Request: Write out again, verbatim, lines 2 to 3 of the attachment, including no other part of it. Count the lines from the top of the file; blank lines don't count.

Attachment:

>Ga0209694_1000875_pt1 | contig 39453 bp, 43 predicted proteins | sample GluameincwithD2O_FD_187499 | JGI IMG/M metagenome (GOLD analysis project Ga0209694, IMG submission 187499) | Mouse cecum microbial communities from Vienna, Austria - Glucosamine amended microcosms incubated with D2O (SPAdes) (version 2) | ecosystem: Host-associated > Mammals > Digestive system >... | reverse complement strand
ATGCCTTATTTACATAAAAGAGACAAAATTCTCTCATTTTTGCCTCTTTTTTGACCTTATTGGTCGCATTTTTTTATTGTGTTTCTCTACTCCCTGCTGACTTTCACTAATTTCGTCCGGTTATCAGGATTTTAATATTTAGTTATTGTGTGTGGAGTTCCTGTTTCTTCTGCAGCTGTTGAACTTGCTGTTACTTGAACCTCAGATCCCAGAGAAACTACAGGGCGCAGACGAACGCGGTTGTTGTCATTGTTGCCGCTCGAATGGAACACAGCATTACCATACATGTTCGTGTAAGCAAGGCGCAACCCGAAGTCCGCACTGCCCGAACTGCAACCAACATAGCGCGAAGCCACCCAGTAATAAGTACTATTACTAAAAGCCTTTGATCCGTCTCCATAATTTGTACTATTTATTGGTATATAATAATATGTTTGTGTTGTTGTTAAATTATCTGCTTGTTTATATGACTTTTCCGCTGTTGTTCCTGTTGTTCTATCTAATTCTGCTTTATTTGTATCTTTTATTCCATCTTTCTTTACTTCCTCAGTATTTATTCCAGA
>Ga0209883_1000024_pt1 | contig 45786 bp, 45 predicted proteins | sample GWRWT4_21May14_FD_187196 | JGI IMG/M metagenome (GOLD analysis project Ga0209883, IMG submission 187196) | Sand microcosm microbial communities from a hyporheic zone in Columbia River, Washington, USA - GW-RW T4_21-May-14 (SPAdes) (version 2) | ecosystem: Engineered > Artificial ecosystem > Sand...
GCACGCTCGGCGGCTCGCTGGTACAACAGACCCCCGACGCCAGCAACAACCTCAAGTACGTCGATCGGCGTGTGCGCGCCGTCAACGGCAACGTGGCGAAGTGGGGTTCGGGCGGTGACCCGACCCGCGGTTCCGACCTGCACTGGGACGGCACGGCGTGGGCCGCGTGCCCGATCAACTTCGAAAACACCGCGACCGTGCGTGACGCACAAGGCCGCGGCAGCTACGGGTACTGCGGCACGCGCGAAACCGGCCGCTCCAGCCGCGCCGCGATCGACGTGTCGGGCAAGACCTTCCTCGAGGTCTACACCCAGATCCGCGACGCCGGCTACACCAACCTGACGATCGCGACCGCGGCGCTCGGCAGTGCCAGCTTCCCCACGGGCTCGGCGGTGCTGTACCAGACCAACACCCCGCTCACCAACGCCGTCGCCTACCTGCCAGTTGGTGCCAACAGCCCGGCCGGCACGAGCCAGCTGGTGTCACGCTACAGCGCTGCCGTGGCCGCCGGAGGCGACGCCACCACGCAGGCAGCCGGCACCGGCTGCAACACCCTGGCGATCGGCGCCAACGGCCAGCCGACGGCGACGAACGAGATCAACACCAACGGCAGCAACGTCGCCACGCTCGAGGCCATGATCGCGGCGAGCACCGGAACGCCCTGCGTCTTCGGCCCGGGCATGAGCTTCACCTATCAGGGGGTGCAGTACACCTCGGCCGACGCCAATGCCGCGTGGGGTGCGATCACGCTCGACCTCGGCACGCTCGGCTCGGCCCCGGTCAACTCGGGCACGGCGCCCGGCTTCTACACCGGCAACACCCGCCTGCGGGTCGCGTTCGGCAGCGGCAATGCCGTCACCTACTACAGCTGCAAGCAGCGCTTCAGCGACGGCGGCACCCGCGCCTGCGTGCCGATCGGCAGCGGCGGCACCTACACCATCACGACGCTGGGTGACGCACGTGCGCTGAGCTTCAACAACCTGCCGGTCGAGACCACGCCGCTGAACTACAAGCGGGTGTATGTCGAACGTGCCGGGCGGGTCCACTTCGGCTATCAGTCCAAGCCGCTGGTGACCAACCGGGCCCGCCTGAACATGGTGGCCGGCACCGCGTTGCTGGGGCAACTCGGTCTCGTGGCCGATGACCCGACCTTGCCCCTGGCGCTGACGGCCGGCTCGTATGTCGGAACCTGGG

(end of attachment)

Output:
ATGCCTTATTTACATAAAAGAGACAAAATTCTCTCATTTTTGCCTCTTTTTTGACCTTATTGGTCGCATTTTTTTATTGTGTTTCTCTACTCCCTGCTGACTTTCACTAATTTCGTCCGGTTATCAGGATTTTAATATTTAGTTATTGTGTGTGGAGTTCCTGTTTCTTCTGCAGCTGTTGAACTTGCTGTTACTTGAACCTCAGATCCCAGAGAAACTACAGGGCGCAGACGAACGCGGTTGTTGTCATTGTTGCCGCTCGAATGGAACACAGCATTACCATACATGTTCGTGTAAGCAAGGCGCAACCCGAAGTCCGCACTGCCCGAACTGCAACCAACATAGCGCGAAGCCACCCAGTAATAAGTACTATTACTAAAAGCCTTTGATCCGTCTCCATAATTTGTACTATTTATTGGTATATAATAATATGTTTGTGTTGTTGTTAAATTATCTGCTTGTTTATATGACTTTTCCGCTGTTGTTCCTGTTGTTCTATCTAATTCTGCTTTATTTGTATCTTTTATTCCATCTTTCTTTACTTCCTCAGTATTTATTCCAGA
>Ga0209883_1000024_pt1 | contig 45786 bp, 45 predicted proteins | sample GWRWT4_21May14_FD_187196 | JGI IMG/M metagenome (GOLD analysis project Ga0209883, IMG submission 187196) | Sand microcosm microbial communities from a hyporheic zone in Columbia River, Washington, USA - GW-RW T4_21-May-14 (SPAdes) (version 2) | ecosystem: Engineered > Artificial ecosystem > Sand...